Child Custody & Special Needs

By The Law Offices of Ronald H. Kauffman of Ronald H. Kauffman, P.A. posted in Child Custody on Monday, August 15, 2016.

Children with disabilities have special needs in child custody cases. These needs can include increased expenses and multiple specialists which can dramatically impact timesharing.

Researchers have found that parents of children with disabilities are much likelier to divorce. That is due, in part, to the fact that a child with a disability has multiple needs.

It is not unusual for parents to schedule appointments with multiple schools, specialists, doctors and therapists. This can also mean significant expenses that parents of other children never have to consider.

In Florida, for purposes of establishing a parenting plan, including a time-sharing schedule, the best interest of the child is always the primary consideration.

But determining the best interests of a child with special needs requires courts to evaluate all of the usual factors, and evaluate the factors affecting the welfare and interests of a child with special needs.

For instance, our statute requires the court to consider the developmental stages and needs of the child and the demonstrated capacity and disposition of each parent to meet the child’s developmental needs.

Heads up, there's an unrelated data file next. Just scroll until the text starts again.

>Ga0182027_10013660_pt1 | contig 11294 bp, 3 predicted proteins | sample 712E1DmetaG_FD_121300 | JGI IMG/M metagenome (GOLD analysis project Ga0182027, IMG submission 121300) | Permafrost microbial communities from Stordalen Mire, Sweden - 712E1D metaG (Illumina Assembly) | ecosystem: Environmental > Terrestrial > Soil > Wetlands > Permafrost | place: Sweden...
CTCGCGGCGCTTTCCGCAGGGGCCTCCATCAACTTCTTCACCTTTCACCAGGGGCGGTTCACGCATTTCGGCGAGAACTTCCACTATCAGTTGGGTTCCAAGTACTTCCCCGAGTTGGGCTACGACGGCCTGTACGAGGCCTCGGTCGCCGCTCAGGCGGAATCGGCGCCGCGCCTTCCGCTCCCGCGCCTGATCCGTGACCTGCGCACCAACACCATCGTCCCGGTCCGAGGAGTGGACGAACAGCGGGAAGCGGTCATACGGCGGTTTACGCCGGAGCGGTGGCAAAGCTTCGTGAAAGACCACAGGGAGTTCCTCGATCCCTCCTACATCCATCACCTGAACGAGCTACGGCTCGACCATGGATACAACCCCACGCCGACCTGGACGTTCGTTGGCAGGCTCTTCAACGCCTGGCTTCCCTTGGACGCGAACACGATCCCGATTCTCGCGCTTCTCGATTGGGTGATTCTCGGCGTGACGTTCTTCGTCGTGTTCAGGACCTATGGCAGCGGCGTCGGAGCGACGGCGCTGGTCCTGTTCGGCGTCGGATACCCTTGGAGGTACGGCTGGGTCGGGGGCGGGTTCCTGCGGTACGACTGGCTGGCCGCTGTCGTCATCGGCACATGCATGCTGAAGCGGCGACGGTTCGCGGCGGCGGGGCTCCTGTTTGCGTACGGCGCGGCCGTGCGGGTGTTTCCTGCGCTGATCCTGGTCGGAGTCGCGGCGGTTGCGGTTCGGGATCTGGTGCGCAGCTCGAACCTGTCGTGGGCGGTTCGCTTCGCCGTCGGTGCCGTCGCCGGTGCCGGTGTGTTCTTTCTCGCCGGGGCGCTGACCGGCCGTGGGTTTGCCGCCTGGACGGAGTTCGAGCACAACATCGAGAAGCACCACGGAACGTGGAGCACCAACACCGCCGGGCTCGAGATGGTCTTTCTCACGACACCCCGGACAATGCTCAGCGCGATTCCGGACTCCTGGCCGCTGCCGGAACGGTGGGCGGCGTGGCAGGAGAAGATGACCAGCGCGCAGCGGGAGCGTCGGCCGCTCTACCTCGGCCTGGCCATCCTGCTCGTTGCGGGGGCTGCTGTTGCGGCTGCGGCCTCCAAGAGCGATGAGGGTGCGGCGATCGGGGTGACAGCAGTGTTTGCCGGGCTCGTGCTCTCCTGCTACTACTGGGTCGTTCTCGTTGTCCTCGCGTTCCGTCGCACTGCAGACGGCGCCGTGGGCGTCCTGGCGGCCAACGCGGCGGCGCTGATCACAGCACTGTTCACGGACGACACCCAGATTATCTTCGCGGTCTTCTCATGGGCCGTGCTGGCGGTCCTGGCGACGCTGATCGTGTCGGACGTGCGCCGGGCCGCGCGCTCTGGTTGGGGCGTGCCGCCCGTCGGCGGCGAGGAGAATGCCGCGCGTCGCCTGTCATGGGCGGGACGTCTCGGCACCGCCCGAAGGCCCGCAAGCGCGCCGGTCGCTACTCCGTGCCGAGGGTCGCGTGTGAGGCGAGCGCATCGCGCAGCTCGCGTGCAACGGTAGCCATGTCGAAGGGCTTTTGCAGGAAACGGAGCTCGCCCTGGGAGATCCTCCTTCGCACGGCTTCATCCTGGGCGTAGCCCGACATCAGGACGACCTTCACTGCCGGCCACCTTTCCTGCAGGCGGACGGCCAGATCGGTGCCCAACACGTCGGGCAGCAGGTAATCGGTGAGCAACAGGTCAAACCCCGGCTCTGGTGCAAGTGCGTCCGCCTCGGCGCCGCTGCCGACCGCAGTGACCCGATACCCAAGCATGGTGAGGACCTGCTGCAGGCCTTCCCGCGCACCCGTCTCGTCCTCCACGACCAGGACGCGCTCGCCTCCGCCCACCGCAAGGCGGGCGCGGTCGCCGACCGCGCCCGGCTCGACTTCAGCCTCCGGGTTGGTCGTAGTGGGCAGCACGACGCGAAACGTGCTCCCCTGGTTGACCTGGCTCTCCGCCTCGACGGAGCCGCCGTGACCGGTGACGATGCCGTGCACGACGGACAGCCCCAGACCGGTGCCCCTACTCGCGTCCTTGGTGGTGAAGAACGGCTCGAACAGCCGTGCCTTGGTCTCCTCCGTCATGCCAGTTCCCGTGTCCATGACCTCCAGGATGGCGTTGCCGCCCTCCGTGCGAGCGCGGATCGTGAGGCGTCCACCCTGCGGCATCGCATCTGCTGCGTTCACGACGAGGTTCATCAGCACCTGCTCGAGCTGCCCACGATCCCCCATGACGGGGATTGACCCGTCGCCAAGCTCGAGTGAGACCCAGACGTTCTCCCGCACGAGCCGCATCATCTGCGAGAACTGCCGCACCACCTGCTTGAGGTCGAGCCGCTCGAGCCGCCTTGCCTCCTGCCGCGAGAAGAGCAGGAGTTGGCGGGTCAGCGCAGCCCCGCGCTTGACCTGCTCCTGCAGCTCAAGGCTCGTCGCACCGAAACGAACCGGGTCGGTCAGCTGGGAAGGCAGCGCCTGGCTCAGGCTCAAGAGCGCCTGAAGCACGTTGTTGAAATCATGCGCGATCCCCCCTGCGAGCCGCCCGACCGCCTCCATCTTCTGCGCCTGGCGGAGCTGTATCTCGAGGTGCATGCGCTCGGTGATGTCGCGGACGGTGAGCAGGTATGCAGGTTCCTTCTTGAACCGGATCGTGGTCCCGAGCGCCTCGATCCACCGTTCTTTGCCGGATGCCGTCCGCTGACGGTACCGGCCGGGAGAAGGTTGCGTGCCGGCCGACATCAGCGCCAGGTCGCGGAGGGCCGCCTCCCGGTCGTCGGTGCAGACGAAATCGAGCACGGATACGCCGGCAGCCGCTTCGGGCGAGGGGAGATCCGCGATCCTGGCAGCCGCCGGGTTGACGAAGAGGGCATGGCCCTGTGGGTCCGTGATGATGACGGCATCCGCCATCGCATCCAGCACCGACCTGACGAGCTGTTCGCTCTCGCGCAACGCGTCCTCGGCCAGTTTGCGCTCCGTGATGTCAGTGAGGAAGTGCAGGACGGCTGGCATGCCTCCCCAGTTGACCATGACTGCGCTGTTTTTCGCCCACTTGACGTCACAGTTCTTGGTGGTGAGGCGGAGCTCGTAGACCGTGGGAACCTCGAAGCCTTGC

In relocation cases in particular, the Florida legislature requires courts to consider any special needs of the child in determining if moving away is in the child’s best interest.

I’ve written about custody before. Some things to consider when determining legal custody for a child with special needs, include:

* The frequency in the selection of doctors, specialists or evaluators as well as the frequency of required medical care and expenses – and each parent’s availability to facilitate that.

* Placement of the child into specialized programs or the need for special education services in the child’s school.

* The child’s school district becomes important because school districts have certain responsibilities and obligations to a child with special needs under state and federal law.

* The number of decisions to be made, and the speed necessary for children with disabilities, can make going to court for a resolution very ineffective for meeting the best interest of the child.

* Flexibility, which works well for many parents, may not work well for children with autism, for example, in which rigidity and predictability should be favored over frequent transitions.

Legal and physical custody issues involving special-needs children can best be resolved when the divorcing parties work together.

The ABA article is here.